Intended to carry passengers on short city hops, electric vertical take-off and landing (eVTOL) aircraft are likely to have interiors that are comfortable and functional rather than luxurious and laden with latest technology. However, if the visions of urban air mobility (UAM) evangelists prove true – and thousands of these platforms are crisscrossing urban skies by the decade’s end – the sector will represent a considerable opportunity for cabin equipment suppliers.


Source: Archer Aviation

Archer says ‘comfort is at core’ of its Midnight cabin

A handful of developers have given some insights into their thinking and at least one – Germany’s Lilium – has announced the names of two suppliers it intends working with. Diehl Aviation announced last July that it will “collaborate on the design and development of the Lilium Jet cabin, as well as acting as integrator and manufacturer for interior components”. Meanwhile, Lilium also last year selected Paris-based Expliseat to design and build the aircraft’s crew and passenger seats.

For Wisk, the Boeing-backed, Silicon Valley-based start-up, customer studies have been crucial in shaping the passenger cabin on its in-development eVTOL platform, director of product design Uri Tzarnotsky tells FlightGlobal. As an example, he cites what happened when members of the public were shown two cabin concepts – one with four seats facing inward, often called campfire or party seating, and the other a conventional two-by-two layout with all passengers facing forward.

“In the studio, where we are all co-workers and friends, there was a strong preference for campfire seating,” he says. “However, when we put four strangers in those mock-ups, as would be the case in a real-world scenario of ridesharing, we realised how grave a mistake that direction would have been. People were averting their eyes, displaying nervous body language, pulling their feet in tight, and struggling to get comfortable in a cabin with poorly defined boundaries of personal space.”

Julien Montousse, vice-president of design and innovation at fellow US developer Archer Aviation, says comfort will be at the core of its Midnight cabin, creating a passenger experience that is “alluring, seductive and emotional”. However, do not get the impression of a flying limousine. “We’re not going to have a Louis Vuitton- or Cadillac-inspired interior,” he says. “We are much more the kind of brand like North Face – a performance brand made of very good materials.”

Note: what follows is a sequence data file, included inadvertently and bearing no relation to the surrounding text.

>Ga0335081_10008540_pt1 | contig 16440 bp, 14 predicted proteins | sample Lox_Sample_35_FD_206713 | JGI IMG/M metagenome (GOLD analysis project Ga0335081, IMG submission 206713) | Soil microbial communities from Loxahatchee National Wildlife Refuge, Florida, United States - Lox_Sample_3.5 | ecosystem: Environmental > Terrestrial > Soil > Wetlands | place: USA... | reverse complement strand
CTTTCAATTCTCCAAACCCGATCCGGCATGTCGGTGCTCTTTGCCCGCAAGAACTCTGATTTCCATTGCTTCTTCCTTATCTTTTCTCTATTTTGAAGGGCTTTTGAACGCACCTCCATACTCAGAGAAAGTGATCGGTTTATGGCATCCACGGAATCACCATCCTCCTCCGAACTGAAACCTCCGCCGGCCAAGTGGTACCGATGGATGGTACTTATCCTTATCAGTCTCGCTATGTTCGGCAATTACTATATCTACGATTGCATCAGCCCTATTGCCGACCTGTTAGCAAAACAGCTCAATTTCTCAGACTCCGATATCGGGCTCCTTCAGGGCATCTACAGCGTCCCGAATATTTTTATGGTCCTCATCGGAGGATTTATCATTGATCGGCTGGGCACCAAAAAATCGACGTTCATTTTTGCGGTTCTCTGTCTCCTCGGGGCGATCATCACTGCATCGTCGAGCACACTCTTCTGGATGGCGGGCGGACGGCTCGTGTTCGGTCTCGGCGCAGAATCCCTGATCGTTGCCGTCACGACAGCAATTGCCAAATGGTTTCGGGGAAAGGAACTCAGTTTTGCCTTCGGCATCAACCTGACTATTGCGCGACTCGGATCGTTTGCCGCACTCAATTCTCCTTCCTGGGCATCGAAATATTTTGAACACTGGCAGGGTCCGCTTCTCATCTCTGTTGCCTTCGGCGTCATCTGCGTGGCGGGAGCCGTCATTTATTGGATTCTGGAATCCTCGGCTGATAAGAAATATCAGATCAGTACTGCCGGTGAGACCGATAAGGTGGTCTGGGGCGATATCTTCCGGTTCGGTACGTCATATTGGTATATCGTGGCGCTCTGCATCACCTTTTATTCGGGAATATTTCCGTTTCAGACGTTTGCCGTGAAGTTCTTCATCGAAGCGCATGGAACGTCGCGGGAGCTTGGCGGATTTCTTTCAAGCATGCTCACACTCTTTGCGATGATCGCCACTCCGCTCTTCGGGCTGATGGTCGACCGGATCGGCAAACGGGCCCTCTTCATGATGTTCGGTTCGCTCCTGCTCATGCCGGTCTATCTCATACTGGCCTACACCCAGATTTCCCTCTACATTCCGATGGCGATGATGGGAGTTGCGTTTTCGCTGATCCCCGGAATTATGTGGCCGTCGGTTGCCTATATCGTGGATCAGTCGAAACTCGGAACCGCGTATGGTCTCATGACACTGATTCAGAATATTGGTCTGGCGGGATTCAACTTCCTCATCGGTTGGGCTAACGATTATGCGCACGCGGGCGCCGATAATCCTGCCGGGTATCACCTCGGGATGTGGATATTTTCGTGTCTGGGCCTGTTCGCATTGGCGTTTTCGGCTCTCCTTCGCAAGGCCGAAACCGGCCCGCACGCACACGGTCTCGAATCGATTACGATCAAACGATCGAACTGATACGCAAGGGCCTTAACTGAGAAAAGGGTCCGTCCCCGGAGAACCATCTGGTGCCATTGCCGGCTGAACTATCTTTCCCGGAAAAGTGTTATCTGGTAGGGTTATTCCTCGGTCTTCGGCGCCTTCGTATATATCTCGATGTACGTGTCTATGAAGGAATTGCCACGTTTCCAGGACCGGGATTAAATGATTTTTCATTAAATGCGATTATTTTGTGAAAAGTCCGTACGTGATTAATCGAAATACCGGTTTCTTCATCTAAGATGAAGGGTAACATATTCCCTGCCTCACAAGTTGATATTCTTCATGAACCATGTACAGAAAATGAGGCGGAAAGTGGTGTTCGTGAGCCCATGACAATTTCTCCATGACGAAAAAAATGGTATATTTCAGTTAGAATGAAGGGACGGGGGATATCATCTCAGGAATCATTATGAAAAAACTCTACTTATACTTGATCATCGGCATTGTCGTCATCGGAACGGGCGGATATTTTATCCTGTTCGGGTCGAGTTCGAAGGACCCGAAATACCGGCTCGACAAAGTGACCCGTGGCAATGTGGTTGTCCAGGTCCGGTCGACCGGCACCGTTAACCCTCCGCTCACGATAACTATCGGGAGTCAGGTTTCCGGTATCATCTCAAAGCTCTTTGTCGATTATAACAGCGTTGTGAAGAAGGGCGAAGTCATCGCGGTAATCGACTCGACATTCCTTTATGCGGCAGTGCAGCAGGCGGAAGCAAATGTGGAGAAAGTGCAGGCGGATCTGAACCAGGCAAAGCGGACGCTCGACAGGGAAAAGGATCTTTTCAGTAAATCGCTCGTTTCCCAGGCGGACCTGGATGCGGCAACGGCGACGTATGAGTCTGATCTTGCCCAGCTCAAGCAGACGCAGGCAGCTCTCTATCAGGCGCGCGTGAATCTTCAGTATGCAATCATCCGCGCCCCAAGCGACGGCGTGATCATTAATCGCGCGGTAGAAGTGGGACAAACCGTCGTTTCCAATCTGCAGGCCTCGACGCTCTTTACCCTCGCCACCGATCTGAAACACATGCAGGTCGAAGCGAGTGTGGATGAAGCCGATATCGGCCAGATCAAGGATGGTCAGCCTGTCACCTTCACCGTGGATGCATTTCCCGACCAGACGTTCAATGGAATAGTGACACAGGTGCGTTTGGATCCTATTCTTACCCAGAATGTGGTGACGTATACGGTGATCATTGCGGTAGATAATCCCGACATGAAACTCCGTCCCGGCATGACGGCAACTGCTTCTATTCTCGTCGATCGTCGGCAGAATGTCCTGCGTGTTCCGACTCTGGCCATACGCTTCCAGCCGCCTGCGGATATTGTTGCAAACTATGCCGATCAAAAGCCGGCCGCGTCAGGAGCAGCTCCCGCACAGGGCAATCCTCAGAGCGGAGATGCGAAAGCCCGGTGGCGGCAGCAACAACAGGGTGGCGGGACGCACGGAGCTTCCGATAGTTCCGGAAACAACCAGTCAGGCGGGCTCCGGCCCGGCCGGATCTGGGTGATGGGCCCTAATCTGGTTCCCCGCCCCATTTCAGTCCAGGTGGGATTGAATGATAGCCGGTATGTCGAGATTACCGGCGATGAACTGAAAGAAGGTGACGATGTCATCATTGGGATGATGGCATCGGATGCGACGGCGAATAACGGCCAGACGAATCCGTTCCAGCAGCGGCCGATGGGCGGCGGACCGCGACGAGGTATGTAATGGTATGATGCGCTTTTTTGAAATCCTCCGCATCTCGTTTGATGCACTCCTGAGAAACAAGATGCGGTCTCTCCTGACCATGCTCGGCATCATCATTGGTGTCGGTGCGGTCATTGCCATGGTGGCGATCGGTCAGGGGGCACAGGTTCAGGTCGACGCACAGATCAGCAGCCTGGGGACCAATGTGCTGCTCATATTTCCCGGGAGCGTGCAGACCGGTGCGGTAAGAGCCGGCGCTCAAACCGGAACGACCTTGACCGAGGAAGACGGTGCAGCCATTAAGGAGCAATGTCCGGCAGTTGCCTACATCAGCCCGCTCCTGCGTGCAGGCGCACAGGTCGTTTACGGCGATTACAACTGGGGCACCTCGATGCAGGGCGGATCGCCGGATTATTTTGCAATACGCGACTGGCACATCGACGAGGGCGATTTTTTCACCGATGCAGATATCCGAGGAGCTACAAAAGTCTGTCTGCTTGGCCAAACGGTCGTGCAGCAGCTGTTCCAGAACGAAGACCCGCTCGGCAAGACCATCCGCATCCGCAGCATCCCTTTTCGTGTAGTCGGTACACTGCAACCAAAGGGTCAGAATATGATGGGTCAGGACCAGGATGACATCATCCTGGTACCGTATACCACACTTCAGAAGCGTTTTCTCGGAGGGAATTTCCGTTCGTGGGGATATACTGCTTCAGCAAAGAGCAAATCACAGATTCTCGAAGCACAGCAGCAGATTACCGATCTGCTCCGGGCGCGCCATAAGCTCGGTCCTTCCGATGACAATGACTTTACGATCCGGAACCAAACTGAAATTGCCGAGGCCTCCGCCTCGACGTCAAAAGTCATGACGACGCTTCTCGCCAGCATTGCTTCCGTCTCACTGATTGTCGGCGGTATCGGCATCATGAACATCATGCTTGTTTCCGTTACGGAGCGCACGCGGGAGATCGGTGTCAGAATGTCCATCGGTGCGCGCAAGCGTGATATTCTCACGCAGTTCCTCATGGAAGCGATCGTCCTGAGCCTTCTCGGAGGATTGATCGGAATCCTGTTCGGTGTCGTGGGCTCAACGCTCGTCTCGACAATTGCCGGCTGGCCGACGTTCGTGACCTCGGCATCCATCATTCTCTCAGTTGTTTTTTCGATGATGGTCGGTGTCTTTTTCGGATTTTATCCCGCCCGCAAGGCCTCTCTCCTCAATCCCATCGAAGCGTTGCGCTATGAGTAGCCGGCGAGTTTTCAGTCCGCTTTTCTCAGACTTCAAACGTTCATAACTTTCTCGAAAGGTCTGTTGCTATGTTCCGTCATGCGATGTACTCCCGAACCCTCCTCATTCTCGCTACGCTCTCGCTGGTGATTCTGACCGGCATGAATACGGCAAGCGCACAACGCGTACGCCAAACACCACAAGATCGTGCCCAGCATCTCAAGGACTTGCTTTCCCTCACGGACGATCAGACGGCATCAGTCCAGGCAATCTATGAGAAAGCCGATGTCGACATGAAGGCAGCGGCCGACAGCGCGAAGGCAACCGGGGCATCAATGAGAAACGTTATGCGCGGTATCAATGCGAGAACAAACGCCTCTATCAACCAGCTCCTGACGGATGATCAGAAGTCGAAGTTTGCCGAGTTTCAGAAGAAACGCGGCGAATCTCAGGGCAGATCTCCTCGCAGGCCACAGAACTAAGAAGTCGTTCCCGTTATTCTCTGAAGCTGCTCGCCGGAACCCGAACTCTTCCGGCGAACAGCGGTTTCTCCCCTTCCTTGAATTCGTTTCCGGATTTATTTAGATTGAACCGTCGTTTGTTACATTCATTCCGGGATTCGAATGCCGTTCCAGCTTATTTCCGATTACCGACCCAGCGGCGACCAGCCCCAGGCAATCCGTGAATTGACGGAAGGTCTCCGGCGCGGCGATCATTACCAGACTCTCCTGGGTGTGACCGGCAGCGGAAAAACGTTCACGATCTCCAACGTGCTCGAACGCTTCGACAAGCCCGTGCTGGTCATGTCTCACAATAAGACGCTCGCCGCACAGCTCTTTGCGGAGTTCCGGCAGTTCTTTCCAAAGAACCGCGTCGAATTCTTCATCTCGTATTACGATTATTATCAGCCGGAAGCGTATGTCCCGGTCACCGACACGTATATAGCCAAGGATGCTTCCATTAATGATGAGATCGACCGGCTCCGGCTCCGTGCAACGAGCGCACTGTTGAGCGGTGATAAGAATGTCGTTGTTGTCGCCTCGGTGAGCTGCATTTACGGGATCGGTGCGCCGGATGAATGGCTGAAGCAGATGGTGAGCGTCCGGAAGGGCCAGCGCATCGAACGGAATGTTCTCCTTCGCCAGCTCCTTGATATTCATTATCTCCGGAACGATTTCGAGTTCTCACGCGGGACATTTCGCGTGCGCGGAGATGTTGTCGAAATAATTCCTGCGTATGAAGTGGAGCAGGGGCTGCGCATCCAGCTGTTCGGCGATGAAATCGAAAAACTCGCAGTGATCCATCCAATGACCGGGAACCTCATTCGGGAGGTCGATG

Lilium interior c Lilium

Source: Lilium

Lilium is working with Expliseat and Diehl on its passenger seat and interior fittings

However, as is the case for all aircraft designers, functionality and aesthetics will battle with weight and cost when it comes to every aspect of an eVTOL’s interior, often forcing tricky compromises. Montousse gives the window as an example. “Windows are much heavier than composite. We had to work really hard with engineering to have them agree to have big side windows so that when you sit you can see almost straight down, and you can really engage with the city,” he says.

For aircraft designers, beginning with a blank slate is exciting. However, that comes with challenges, as there are many more decisions to make. “In a way, it’s a lot more inspiring to start from a clean sheet, but it’s a lot harder because every single feature is questioned,” he says. “Like, do you need cupholders? We can’t just include something for the sake of it. We have to ask what the value is, what is the function?”

When it comes to seats, the imperative to be as light as possible has forced a search for alternative materials. There is another factor too. “We think it’s important for customers to feel at one with the seat, and that they are consuming a product that’s eco-friendly,” he says. That has driven Archer to seek out recycled and environmentally friendlier options, such as using flax, rather than plastic, for seat backs and a synthetic fabric made from recycled plastic bottles for the coverings.

But, there are not always simple solutions in the quest to be more efficient and sustainable, and Montousse concedes there may be a long wait to achieve some of Archer’s environmental targets. “Some of the materials are extremely lightweight, but they may not be as durable as we want,” he admits. “We’re just scratching the surface in terms of the kind of eco-friendly material that can be incorporated into the plane.”